Some day, perhaps in a year, Bibb County residents may be able to report a pothole with a simple cell phone application.
That app, or other apps, are part of a behind-the-scenes transformation about the location of stuff, and how information about that stuff gets used, inside the Bibb County government.
Known as geographic information systems, the software has been helping governments assess and plan everything from utility services to disaster responses.
Angela Brooks, who works with Bibb County’s geographic information systems, said it’s still far too early to tell which free cell phone apps the county could adopt.
The first change the public will probably see is a completely revised parcel viewer, which lets residents look at county tax maps and see how much homes in an area are worth. That data is used by a huge range of people, Brooks said, including real estate agents, homeowners looking at comparable properties’ tax assessments and people just being nosy.
But before the parcel maps work under the new system, county workers will have to shift their data into different storage formats and work on some basic things about the location of stores in a shopping mall, for instance. An entire shopping mall may be listed in county records with a single address, slowing down rescue crews if an emergency occurs; the county wants to fix those problems as it’s making other changes.
The new formats, known as the Local Government Data Model, mean Bibb County’s data will be stored in the same way as other governments’ information. Commissioners approved the switch in December.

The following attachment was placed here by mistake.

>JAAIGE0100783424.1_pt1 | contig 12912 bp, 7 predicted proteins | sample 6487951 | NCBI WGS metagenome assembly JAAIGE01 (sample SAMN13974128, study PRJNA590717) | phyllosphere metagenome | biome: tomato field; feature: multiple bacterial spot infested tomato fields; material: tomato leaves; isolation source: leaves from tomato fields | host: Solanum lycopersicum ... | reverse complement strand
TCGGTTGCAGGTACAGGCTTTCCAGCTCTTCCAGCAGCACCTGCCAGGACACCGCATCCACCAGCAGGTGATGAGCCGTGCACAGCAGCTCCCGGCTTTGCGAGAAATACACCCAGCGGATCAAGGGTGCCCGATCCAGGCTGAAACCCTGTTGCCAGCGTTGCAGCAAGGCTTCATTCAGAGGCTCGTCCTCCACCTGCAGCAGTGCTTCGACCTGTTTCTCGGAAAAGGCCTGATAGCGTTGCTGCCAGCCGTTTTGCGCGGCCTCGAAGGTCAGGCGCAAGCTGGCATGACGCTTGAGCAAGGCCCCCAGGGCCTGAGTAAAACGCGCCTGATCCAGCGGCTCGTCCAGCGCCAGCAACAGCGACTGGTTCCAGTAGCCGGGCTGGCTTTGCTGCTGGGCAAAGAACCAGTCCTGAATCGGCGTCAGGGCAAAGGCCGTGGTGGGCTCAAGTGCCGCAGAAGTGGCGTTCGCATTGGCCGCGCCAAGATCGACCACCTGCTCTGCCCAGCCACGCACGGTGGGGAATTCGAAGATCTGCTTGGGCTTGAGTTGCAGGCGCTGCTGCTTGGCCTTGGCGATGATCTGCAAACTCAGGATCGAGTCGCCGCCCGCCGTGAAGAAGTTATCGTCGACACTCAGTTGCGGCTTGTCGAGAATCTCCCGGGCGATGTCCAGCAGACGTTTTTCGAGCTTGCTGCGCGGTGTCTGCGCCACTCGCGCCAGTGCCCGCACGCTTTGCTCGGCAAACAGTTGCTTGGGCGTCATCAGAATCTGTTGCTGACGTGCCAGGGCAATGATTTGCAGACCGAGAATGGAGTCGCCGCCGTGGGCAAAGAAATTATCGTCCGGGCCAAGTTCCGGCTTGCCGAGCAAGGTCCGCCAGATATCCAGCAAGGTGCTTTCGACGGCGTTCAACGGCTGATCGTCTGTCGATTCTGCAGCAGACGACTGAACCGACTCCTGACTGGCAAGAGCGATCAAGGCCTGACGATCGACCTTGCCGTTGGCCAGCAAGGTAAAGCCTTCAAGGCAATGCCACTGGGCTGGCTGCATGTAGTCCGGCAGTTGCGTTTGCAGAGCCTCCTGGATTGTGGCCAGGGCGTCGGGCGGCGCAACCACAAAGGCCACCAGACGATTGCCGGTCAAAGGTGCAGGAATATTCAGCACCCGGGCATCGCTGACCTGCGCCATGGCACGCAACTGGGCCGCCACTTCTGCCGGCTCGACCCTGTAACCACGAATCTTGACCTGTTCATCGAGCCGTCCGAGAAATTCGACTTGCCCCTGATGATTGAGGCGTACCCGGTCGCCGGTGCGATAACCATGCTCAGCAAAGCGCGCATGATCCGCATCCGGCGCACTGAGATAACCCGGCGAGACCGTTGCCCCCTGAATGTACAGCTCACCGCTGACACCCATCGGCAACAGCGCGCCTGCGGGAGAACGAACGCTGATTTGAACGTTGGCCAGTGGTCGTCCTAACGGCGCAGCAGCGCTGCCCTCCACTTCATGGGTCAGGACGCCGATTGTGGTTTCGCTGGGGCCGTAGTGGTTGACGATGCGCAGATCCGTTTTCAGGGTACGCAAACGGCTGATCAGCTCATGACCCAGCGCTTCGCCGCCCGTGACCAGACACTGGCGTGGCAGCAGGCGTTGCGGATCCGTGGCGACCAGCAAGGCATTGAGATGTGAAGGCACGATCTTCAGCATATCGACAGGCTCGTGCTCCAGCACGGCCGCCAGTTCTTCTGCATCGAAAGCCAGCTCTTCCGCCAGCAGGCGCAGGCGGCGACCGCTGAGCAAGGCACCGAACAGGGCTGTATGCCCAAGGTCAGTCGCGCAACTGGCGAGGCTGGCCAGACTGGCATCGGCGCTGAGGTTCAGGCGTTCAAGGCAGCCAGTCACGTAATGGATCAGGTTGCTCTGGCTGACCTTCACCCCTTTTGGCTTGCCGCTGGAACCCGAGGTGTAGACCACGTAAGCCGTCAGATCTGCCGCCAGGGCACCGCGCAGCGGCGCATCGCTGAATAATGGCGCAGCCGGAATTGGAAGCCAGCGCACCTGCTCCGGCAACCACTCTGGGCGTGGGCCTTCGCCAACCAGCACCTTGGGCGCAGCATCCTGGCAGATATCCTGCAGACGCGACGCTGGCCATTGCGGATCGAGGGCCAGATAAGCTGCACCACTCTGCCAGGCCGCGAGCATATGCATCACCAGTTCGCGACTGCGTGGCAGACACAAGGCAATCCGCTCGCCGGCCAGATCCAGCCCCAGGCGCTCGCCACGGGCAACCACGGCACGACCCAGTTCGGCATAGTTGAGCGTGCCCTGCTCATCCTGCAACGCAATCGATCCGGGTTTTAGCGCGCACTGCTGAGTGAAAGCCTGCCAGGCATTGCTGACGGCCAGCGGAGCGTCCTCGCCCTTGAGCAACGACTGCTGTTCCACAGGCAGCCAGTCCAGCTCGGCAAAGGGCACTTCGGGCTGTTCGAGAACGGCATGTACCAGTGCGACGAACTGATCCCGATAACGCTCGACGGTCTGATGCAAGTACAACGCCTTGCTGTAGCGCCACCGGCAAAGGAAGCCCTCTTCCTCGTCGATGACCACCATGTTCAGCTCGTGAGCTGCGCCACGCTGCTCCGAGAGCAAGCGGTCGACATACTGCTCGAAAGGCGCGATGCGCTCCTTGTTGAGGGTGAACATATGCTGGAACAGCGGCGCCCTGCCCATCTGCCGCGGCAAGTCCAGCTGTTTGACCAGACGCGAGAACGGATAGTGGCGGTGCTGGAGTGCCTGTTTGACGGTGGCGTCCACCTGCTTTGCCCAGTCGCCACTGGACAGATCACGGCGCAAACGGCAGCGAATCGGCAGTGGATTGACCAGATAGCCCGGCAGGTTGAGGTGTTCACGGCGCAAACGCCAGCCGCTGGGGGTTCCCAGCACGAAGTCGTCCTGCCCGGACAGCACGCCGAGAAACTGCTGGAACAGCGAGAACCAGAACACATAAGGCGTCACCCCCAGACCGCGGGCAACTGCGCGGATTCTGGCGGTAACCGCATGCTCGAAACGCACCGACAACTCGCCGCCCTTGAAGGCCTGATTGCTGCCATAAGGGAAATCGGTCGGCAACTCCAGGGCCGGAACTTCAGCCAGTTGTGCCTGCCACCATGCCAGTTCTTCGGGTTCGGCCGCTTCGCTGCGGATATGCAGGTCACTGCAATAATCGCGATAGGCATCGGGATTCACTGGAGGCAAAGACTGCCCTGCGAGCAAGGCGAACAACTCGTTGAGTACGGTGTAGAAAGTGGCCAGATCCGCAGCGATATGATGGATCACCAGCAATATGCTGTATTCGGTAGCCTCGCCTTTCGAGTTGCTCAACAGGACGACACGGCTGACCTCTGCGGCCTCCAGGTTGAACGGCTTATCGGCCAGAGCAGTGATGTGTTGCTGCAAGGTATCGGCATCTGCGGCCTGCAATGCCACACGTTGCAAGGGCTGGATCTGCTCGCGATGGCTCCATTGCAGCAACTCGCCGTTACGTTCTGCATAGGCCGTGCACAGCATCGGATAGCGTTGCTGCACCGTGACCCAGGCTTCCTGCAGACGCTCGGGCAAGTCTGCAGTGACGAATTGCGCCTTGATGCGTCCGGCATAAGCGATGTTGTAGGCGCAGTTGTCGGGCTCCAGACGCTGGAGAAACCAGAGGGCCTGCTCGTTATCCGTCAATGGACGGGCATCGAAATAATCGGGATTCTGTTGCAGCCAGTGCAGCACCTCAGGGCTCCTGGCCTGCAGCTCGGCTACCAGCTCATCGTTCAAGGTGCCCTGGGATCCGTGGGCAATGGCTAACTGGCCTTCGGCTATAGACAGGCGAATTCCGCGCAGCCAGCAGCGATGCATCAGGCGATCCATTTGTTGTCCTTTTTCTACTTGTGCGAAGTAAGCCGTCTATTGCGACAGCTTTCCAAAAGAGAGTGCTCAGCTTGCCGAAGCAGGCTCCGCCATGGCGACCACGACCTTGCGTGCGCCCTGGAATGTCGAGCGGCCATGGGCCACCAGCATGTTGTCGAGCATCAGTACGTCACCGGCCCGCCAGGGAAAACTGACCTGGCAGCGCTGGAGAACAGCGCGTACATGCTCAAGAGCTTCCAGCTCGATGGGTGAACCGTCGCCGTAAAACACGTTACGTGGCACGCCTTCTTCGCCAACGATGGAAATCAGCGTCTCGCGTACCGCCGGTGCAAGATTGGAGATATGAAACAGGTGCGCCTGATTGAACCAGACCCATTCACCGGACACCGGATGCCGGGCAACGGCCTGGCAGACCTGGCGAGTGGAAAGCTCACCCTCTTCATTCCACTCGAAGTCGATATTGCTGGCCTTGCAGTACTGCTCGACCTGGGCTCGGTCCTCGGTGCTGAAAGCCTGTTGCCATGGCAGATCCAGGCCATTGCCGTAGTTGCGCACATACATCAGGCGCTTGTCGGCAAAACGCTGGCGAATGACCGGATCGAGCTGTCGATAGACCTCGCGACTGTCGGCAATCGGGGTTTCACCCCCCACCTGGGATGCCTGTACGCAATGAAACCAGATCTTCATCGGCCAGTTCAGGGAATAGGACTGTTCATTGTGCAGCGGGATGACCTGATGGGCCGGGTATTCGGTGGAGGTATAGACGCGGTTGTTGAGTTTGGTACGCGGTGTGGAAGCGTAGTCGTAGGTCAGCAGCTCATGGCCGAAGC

The new data format is supposed to make it easy for Bibb County to use another government’s software, such as cell phone apps. Some of the available tools include an iPad app that lets code inspectors report problems while they’re still in the field, or help people find the nearest park or their voting station and information on their representatives.
Brooks said it’s not clear how difficult it will be to shift to the new formats that will make all the software possible.
“We’ve got to look at the data we’ve got and match it to their format,” she said.
Grant Faulkner, the acting director for information technology, said the county’s geographic information system efforts are still being evaluated, which will lead to a plan.
“Mobile apps are probably going to be a little more into the future,” he said.
Kevin Stewart, a business development manager with Alabama-based Geographic Information Services Inc., told Bibb County commissioners in December that other Georgia governments are moving toward the new standards. Stewart’s company is working on the geographic data projects with Bibb County and the Middle Georgia Regional Commission, which itself is also aiding Bibb County’s efforts.
“It’s a matter of time before your citizens want to take their iPhone and interface with your data,” Stewart told commissioners.
To contact writer Mike Stucka, call 744-4251.